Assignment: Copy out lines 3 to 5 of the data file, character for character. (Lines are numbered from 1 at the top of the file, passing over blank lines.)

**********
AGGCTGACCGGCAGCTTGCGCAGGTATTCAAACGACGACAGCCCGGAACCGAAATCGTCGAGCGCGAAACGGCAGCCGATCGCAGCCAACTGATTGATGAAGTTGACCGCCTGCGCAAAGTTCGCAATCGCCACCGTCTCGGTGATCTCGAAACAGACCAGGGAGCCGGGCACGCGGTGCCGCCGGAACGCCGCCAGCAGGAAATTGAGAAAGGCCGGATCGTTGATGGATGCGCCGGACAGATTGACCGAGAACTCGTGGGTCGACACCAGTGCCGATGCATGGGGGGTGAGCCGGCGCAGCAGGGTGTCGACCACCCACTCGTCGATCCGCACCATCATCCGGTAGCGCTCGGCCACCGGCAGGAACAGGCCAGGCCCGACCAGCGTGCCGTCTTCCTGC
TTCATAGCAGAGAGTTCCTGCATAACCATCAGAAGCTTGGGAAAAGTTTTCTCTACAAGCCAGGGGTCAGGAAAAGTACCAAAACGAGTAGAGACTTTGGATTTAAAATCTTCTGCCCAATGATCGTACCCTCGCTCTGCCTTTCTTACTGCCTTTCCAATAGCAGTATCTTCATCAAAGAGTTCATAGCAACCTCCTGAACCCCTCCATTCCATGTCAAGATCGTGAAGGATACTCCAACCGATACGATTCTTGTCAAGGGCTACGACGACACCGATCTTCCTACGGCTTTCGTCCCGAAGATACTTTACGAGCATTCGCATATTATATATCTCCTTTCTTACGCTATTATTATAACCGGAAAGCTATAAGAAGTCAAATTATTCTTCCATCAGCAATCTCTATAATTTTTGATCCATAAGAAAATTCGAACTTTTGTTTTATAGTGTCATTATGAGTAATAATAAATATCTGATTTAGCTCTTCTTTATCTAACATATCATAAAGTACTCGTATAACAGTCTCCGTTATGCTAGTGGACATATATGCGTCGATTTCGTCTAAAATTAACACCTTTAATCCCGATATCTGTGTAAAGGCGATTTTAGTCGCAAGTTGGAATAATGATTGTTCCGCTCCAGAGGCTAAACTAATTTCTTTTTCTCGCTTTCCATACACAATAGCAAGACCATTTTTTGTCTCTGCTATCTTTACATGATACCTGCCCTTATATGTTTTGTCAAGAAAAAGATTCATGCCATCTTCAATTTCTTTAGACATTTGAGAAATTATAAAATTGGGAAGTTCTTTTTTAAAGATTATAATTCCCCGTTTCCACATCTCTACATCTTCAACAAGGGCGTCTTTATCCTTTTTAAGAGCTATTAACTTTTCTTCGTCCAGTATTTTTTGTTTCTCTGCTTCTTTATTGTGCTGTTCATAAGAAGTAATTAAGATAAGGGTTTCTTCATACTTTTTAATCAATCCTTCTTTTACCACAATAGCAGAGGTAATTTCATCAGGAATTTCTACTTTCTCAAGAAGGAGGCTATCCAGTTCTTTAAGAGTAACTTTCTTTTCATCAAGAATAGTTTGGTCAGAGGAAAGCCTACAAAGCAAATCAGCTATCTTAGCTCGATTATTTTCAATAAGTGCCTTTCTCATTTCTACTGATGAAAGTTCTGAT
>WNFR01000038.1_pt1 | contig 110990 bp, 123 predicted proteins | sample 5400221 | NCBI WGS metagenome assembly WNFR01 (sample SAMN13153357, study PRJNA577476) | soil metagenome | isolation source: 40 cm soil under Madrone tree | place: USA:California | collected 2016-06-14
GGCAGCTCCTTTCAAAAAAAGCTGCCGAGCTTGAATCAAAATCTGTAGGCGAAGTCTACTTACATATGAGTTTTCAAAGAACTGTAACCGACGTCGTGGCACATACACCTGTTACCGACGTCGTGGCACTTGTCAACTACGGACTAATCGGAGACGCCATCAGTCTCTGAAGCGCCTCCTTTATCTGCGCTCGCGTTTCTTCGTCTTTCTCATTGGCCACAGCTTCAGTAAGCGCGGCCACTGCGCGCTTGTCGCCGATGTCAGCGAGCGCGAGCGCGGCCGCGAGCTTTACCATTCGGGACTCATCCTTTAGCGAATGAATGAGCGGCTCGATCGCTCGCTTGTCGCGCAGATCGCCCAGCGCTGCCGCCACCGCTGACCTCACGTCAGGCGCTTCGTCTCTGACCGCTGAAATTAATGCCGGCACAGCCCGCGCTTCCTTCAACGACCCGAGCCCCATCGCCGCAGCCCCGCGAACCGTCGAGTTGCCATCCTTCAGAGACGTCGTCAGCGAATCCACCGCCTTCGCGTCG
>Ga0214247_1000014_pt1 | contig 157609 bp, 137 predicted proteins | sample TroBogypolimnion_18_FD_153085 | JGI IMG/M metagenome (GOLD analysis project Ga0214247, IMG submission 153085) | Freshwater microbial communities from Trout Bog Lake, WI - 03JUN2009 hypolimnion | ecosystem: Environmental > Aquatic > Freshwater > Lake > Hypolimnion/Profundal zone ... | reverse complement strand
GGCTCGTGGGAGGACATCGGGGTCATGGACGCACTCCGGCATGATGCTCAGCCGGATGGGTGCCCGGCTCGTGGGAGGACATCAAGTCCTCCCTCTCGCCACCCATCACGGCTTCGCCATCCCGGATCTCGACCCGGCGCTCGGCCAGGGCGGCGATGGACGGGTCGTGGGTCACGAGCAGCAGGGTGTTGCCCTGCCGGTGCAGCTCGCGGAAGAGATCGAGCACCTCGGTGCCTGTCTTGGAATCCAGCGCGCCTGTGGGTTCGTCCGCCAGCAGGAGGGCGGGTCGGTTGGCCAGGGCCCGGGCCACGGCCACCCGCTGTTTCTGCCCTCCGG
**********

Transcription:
>WNFR01000038.1_pt1 | contig 110990 bp, 123 predicted proteins | sample 5400221 | NCBI WGS metagenome assembly WNFR01 (sample SAMN13153357, study PRJNA577476) | soil metagenome | isolation source: 40 cm soil under Madrone tree | place: USA:California | collected 2016-06-14
GGCAGCTCCTTTCAAAAAAAGCTGCCGAGCTTGAATCAAAATCTGTAGGCGAAGTCTACTTACATATGAGTTTTCAAAGAACTGTAACCGACGTCGTGGCACATACACCTGTTACCGACGTCGTGGCACTTGTCAACTACGGACTAATCGGAGACGCCATCAGTCTCTGAAGCGCCTCCTTTATCTGCGCTCGCGTTTCTTCGTCTTTCTCATTGGCCACAGCTTCAGTAAGCGCGGCCACTGCGCGCTTGTCGCCGATGTCAGCGAGCGCGAGCGCGGCCGCGAGCTTTACCATTCGGGACTCATCCTTTAGCGAATGAATGAGCGGCTCGATCGCTCGCTTGTCGCGCAGATCGCCCAGCGCTGCCGCCACCGCTGACCTCACGTCAGGCGCTTCGTCTCTGACCGCTGAAATTAATGCCGGCACAGCCCGCGCTTCCTTCAACGACCCGAGCCCCATCGCCGCAGCCCCGCGAACCGTCGAGTTGCCATCCTTCAGAGACGTCGTCAGCGAATCCACCGCCTTCGCGTCG
>Ga0214247_1000014_pt1 | contig 157609 bp, 137 predicted proteins | sample TroBogypolimnion_18_FD_153085 | JGI IMG/M metagenome (GOLD analysis project Ga0214247, IMG submission 153085) | Freshwater microbial communities from Trout Bog Lake, WI - 03JUN2009 hypolimnion | ecosystem: Environmental > Aquatic > Freshwater > Lake > Hypolimnion/Profundal zone ... | reverse complement strand